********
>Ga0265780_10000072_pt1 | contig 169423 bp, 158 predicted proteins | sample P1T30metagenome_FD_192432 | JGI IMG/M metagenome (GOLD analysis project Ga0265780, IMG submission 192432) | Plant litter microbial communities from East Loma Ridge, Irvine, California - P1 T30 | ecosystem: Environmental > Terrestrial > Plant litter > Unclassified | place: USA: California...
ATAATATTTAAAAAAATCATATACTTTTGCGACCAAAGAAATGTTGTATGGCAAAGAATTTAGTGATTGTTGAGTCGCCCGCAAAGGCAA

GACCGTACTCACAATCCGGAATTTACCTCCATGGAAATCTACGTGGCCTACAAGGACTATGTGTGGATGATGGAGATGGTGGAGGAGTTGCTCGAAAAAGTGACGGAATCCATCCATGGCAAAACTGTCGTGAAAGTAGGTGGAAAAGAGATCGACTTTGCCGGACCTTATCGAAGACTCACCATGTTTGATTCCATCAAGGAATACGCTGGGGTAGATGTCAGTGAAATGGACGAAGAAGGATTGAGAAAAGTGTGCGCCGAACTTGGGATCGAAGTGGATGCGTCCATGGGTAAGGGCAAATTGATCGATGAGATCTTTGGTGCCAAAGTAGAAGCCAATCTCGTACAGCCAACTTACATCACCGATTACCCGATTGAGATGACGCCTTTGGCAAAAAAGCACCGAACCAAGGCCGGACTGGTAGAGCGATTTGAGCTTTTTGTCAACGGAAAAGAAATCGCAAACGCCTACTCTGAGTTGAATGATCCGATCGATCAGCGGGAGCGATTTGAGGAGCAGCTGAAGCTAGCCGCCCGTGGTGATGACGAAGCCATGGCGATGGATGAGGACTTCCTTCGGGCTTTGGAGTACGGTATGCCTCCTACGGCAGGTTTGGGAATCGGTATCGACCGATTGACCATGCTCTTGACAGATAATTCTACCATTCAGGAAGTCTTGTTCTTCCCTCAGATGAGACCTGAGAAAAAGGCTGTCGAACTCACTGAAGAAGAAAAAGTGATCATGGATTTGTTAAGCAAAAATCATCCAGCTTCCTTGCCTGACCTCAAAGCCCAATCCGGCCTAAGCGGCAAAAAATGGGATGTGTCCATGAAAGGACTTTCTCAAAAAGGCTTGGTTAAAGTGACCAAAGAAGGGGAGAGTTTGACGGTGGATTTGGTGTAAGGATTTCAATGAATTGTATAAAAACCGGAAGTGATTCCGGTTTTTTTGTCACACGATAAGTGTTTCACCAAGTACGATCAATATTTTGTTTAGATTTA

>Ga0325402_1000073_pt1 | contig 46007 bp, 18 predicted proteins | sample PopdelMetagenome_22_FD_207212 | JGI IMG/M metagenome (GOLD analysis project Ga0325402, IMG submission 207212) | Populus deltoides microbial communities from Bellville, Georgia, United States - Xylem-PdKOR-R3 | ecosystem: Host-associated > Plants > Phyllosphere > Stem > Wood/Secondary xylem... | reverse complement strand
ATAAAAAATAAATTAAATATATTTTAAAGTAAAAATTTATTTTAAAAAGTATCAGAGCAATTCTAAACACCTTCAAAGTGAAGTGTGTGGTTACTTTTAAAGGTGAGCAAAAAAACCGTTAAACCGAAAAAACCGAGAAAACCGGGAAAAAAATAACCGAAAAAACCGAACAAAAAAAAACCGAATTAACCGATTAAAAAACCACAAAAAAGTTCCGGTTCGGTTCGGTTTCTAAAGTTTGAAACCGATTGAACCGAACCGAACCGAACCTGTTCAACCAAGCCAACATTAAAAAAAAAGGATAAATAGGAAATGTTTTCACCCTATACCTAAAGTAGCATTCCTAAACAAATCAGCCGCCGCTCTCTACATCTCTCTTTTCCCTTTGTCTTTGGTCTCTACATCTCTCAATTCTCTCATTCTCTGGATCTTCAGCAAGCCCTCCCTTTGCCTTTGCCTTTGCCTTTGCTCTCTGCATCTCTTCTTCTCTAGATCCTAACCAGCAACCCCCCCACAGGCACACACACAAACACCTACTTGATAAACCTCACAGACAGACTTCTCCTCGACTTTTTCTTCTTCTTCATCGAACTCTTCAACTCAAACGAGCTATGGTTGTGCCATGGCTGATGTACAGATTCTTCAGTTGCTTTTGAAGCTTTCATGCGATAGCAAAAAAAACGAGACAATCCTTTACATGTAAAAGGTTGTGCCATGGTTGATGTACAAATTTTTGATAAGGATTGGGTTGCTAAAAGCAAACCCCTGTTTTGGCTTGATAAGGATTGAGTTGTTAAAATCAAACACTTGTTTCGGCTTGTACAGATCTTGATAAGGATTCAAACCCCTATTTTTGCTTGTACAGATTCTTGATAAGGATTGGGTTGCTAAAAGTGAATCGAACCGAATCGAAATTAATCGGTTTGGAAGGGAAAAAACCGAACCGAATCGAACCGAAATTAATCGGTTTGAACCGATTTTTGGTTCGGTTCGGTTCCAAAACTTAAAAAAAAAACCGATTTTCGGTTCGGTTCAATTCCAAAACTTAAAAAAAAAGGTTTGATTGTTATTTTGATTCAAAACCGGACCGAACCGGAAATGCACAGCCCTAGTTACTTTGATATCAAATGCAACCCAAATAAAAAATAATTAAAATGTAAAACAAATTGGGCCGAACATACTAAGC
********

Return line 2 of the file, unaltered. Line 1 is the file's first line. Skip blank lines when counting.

ATAATATTTAAAAAAATCATATACTTTTGCGACCAAAGAAATGTTGTATGGCAAAGAATTTAGTGATTGTTGAGTCGCCCGCAAAGGCAA